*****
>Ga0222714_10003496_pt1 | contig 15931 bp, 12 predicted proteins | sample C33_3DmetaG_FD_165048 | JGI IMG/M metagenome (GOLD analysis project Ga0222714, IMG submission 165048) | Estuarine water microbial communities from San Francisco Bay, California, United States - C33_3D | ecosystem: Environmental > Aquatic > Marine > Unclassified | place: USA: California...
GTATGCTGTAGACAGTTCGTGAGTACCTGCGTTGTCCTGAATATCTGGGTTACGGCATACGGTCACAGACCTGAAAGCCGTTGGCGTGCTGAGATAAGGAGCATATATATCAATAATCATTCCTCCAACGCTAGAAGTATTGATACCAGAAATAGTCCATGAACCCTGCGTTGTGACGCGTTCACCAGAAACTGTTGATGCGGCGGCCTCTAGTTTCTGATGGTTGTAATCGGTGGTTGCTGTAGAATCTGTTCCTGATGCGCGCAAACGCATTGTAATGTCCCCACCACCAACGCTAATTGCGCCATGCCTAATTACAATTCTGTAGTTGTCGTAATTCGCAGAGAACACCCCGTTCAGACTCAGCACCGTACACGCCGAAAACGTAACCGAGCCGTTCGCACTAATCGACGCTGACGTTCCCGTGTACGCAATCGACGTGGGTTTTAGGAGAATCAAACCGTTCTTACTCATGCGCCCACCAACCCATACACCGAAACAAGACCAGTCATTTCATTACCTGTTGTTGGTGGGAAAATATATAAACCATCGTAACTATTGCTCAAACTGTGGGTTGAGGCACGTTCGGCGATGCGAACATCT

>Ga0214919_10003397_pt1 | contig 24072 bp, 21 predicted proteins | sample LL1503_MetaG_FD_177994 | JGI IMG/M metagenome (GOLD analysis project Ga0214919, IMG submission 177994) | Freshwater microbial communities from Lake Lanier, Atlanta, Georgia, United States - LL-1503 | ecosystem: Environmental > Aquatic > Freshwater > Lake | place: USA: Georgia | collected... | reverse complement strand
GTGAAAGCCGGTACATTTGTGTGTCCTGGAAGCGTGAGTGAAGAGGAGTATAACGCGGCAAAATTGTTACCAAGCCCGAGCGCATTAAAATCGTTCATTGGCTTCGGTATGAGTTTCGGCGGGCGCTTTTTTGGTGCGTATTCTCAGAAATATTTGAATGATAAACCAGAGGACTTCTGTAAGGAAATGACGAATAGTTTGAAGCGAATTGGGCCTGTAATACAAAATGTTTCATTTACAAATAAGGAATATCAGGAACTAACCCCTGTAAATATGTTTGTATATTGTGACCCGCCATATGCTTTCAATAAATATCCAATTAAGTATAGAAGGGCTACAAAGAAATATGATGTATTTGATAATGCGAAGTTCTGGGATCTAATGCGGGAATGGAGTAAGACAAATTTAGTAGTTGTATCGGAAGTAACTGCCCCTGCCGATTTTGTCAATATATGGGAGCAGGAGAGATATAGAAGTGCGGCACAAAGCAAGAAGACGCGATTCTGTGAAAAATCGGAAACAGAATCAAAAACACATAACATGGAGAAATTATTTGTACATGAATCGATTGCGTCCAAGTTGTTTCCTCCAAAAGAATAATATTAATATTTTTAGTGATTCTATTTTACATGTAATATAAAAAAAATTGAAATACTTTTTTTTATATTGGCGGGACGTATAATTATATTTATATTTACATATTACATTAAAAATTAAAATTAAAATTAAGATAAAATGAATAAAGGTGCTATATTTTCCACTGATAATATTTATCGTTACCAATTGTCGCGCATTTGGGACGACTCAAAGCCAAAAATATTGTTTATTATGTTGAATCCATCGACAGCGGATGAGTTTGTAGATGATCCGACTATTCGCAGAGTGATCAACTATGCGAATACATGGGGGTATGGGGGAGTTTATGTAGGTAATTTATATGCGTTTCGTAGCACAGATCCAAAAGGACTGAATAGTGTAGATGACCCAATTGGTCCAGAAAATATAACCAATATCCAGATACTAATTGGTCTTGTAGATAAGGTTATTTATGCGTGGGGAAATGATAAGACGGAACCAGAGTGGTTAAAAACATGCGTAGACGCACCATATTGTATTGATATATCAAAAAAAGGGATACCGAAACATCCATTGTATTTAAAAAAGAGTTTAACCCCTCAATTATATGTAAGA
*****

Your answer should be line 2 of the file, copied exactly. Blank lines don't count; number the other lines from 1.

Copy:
GTATGCTGTAGACAGTTCGTGAGTACCTGCGTTGTCCTGAATATCTGGGTTACGGCATACGGTCACAGACCTGAAAGCCGTTGGCGTGCTGAGATAAGGAGCATATATATCAATAATCATTCCTCCAACGCTAGAAGTATTGATACCAGAAATAGTCCATGAACCCTGCGTTGTGACGCGTTCACCAGAAACTGTTGATGCGGCGGCCTCTAGTTTCTGATGGTTGTAATCGGTGGTTGCTGTAGAATCTGTTCCTGATGCGCGCAAACGCATTGTAATGTCCCCACCACCAACGCTAATTGCGCCATGCCTAATTACAATTCTGTAGTTGTCGTAATTCGCAGAGAACACCCCGTTCAGACTCAGCACCGTACACGCCGAAAACGTAACCGAGCCGTTCGCACTAATCGACGCTGACGTTCCCGTGTACGCAATCGACGTGGGTTTTAGGAGAATCAAACCGTTCTTACTCATGCGCCCACCAACCCATACACCGAAACAAGACCAGTCATTTCATTACCTGTTGTTGGTGGGAAAATATATAAACCATCGTAACTATTGCTCAAACTGTGGGTTGAGGCACGTTCGGCGATGCGAACATCT